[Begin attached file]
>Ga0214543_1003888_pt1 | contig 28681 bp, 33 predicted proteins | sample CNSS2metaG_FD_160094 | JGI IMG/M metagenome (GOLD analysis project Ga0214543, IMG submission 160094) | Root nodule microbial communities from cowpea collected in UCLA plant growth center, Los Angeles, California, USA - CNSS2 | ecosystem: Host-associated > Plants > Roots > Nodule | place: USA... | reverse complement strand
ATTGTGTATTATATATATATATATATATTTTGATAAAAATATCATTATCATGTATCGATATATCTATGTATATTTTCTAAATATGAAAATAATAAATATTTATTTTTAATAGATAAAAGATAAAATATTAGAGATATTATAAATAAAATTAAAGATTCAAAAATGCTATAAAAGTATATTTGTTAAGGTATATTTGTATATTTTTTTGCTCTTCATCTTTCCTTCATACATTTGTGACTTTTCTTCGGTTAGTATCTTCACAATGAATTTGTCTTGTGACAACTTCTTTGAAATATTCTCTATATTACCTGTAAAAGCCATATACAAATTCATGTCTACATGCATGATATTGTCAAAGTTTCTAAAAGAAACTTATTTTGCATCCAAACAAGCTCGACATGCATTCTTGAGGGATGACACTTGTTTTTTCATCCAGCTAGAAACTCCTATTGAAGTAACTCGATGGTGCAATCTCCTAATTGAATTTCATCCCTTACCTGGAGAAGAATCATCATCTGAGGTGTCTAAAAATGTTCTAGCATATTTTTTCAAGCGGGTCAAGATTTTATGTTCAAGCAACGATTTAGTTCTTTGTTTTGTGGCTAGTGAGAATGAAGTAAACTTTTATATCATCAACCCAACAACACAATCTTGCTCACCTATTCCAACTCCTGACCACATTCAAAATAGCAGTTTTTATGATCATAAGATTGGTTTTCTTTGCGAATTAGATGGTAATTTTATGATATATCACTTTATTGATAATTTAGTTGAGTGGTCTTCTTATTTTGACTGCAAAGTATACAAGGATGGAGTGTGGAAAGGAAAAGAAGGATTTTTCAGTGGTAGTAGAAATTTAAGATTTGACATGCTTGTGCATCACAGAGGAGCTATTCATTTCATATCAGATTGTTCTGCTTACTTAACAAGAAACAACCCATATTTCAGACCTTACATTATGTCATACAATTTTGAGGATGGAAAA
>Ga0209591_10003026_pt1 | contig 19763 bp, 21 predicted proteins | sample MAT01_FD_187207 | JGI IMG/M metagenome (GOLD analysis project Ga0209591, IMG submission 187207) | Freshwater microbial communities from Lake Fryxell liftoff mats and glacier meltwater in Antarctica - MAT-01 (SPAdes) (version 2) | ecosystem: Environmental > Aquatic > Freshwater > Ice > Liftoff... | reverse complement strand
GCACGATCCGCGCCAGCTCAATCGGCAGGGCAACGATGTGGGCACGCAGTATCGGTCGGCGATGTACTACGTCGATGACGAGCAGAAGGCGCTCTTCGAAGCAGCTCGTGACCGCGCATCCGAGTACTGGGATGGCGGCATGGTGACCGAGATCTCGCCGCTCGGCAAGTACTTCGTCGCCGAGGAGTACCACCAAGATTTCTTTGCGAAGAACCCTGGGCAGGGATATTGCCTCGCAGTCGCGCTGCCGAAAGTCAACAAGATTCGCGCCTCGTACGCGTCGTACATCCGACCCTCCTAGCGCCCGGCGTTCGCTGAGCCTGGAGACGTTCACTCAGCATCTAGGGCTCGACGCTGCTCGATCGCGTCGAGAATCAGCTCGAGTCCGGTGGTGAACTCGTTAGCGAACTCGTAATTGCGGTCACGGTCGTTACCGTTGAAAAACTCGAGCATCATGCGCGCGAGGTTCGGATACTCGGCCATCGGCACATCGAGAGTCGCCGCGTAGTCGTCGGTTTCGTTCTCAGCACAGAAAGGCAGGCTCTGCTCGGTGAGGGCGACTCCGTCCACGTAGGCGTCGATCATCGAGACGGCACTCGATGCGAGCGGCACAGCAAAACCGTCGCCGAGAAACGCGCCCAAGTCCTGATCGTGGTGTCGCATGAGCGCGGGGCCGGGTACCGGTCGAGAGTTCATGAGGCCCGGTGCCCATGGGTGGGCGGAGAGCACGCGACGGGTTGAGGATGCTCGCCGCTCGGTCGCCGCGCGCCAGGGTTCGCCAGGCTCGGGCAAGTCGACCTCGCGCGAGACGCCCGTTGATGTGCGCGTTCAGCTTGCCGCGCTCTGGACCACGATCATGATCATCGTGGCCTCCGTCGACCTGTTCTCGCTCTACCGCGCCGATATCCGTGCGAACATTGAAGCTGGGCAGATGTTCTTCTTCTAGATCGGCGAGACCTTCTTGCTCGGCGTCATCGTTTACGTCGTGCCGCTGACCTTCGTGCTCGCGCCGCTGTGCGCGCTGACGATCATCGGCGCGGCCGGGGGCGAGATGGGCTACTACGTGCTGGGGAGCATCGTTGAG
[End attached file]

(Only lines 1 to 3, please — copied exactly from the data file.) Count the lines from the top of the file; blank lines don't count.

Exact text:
>Ga0214543_1003888_pt1 | contig 28681 bp, 33 predicted proteins | sample CNSS2metaG_FD_160094 | JGI IMG/M metagenome (GOLD analysis project Ga0214543, IMG submission 160094) | Root nodule microbial communities from cowpea collected in UCLA plant growth center, Los Angeles, California, USA - CNSS2 | ecosystem: Host-associated > Plants > Roots > Nodule | place: USA... | reverse complement strand
ATTGTGTATTATATATATATATATATATTTTGATAAAAATATCATTATCATGTATCGATATATCTATGTATATTTTCTAAATATGAAAATAATAAATATTTATTTTTAATAGATAAAAGATAAAATATTAGAGATATTATAAATAAAATTAAAGATTCAAAAATGCTATAAAAGTATATTTGTTAAGGTATATTTGTATATTTTTTTGCTCTTCATCTTTCCTTCATACATTTGTGACTTTTCTTCGGTTAGTATCTTCACAATGAATTTGTCTTGTGACAACTTCTTTGAAATATTCTCTATATTACCTGTAAAAGCCATATACAAATTCATGTCTACATGCATGATATTGTCAAAGTTTCTAAAAGAAACTTATTTTGCATCCAAACAAGCTCGACATGCATTCTTGAGGGATGACACTTGTTTTTTCATCCAGCTAGAAACTCCTATTGAAGTAACTCGATGGTGCAATCTCCTAATTGAATTTCATCCCTTACCTGGAGAAGAATCATCATCTGAGGTGTCTAAAAATGTTCTAGCATATTTTTTCAAGCGGGTCAAGATTTTATGTTCAAGCAACGATTTAGTTCTTTGTTTTGTGGCTAGTGAGAATGAAGTAAACTTTTATATCATCAACCCAACAACACAATCTTGCTCACCTATTCCAACTCCTGACCACATTCAAAATAGCAGTTTTTATGATCATAAGATTGGTTTTCTTTGCGAATTAGATGGTAATTTTATGATATATCACTTTATTGATAATTTAGTTGAGTGGTCTTCTTATTTTGACTGCAAAGTATACAAGGATGGAGTGTGGAAAGGAAAAGAAGGATTTTTCAGTGGTAGTAGAAATTTAAGATTTGACATGCTTGTGCATCACAGAGGAGCTATTCATTTCATATCAGATTGTTCTGCTTACTTAACAAGAAACAACCCATATTTCAGACCTTACATTATGTCATACAATTTTGAGGATGGAAAA
>Ga0209591_10003026_pt1 | contig 19763 bp, 21 predicted proteins | sample MAT01_FD_187207 | JGI IMG/M metagenome (GOLD analysis project Ga0209591, IMG submission 187207) | Freshwater microbial communities from Lake Fryxell liftoff mats and glacier meltwater in Antarctica - MAT-01 (SPAdes) (version 2) | ecosystem: Environmental > Aquatic > Freshwater > Ice > Liftoff... | reverse complement strand